Professor Emeritus of Anthropology


Matthew Gutmann is Professor Emeritus of Anthropology and Faculty Associate at the Population Studies and Training Center at Brown University. As a scholar, his research and teaching has focused on studies of men and masculinities; public health; politics; and the military. HIs published books include The Meanings of Macho: Being a Man in Mexico City (also in Spanish and Portuguese editions); The Romance of Democracy: Compliant Defiance in Mexico City (also in Spanish and Chinese editions); Fixing Men: Sex, Birth Control and AIDS in Mexico (also in Spanish edition); Breaking Ranks: Iraq Veterans Speak out against the War (with Catherine Lutz); Global Latin America: Into the Twenty-First Century (edited with Jeffrey Lesser), and Are Men Animals? How Modern Masculinity Sells Men Short (also in Turkish, Romanian, and Chinese editions, with Spanish edition in preparation). With Jeffrey Lesser he is also editing the University of California Press Global Square book series.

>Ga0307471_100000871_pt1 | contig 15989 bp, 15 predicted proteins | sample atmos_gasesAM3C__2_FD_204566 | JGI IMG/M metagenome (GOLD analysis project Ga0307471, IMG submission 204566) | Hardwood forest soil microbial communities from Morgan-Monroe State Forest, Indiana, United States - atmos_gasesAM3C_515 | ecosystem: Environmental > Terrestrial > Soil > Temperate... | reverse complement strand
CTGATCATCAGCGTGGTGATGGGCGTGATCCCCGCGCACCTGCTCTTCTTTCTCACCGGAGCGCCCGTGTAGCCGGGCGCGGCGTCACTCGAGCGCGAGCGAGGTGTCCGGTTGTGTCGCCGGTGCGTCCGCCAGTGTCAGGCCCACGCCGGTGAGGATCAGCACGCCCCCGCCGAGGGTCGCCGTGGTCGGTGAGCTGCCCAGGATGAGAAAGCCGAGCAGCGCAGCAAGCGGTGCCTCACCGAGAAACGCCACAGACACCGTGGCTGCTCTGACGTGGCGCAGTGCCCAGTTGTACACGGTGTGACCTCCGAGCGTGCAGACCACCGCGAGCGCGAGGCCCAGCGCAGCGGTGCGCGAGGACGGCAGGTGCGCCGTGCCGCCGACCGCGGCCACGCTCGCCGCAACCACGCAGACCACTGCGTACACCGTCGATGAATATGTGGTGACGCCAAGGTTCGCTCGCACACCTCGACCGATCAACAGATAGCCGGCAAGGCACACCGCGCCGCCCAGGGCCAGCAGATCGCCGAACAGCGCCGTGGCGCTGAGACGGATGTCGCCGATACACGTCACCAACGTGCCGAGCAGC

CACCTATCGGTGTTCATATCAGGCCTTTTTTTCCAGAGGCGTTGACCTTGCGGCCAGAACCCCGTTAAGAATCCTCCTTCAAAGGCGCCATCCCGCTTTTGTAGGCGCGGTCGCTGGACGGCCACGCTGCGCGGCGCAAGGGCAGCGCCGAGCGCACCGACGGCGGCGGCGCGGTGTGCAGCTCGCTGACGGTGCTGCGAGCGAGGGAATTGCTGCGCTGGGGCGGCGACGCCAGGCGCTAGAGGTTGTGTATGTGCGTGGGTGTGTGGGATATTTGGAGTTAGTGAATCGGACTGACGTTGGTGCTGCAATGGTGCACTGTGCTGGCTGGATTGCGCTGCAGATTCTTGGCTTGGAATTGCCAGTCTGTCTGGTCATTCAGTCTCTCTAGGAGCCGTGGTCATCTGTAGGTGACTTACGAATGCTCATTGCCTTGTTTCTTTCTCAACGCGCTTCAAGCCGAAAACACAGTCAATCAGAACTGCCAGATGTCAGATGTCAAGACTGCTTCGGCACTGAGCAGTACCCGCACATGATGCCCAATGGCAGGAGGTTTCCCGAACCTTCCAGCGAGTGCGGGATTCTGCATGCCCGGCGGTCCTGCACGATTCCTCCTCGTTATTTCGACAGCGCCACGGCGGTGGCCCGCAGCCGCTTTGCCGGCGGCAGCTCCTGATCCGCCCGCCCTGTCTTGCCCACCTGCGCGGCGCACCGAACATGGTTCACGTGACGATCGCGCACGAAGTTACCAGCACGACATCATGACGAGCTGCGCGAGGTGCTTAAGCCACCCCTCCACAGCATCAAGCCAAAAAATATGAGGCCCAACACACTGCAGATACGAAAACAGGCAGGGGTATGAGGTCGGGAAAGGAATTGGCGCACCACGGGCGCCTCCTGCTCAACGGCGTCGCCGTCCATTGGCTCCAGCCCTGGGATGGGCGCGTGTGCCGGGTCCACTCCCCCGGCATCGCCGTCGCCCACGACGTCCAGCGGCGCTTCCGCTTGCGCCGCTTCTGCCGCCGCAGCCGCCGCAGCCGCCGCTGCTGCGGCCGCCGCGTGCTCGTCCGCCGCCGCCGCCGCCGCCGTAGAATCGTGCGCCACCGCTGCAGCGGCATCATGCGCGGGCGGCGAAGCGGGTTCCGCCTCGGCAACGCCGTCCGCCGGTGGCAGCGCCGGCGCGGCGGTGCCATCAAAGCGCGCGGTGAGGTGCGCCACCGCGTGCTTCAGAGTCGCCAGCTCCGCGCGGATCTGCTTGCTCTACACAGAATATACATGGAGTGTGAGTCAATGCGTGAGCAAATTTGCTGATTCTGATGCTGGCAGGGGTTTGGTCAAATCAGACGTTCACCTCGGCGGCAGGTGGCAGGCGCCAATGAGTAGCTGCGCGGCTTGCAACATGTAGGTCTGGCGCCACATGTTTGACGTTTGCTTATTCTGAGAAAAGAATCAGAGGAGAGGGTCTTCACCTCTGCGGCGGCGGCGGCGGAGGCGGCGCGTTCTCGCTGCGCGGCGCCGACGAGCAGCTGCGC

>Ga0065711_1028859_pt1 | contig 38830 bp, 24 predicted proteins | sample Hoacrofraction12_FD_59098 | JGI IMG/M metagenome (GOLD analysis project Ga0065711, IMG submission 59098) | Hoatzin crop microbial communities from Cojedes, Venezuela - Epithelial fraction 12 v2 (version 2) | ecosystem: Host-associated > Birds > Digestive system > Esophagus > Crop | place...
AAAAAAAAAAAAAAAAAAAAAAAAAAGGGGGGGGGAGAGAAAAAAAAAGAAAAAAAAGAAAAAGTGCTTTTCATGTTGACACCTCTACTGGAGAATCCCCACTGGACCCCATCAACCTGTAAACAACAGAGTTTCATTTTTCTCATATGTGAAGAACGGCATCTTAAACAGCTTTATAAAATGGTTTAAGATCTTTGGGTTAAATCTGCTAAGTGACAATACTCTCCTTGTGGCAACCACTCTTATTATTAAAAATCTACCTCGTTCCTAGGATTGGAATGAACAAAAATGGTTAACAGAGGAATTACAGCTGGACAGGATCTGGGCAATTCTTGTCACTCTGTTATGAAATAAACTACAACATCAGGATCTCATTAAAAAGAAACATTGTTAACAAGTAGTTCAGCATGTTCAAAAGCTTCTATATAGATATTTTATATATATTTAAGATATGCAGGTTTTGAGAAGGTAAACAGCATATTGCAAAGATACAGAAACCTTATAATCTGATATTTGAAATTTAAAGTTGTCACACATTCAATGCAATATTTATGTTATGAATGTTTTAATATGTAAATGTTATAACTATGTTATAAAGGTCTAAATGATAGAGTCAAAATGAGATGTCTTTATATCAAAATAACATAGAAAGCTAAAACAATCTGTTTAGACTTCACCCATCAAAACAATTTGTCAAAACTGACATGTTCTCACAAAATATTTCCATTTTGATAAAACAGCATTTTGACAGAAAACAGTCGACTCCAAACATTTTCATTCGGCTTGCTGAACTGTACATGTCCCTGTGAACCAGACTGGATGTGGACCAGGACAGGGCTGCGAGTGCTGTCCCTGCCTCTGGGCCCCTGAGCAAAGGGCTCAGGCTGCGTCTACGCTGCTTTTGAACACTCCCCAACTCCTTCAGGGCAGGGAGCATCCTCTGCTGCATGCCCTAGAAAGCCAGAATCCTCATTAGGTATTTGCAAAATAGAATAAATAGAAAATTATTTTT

Most of his ethnographic research has been conducted in Mexico where he is affiliated with the Colegio de México, and more recently in China, where he is affiliated with Nanjing University. From 2009 to 2013, he was Vice President for International Affairs at Brown, leading the University’s efforts to build collaborations and exchanges with leading institutions around the world and major programs relevant to internationalization. Gutmann has a Master’s in Public Health, and in 2008 he won the Eileen Basker Memorial Award for the best scholarly study on gender and health in anthropology. He has also been a visiting professor in China, France, Mexico, and Spain. In addition to working in Latin America for the last two decades, Gutmann's undergraduate major was modern and classical Chinese.

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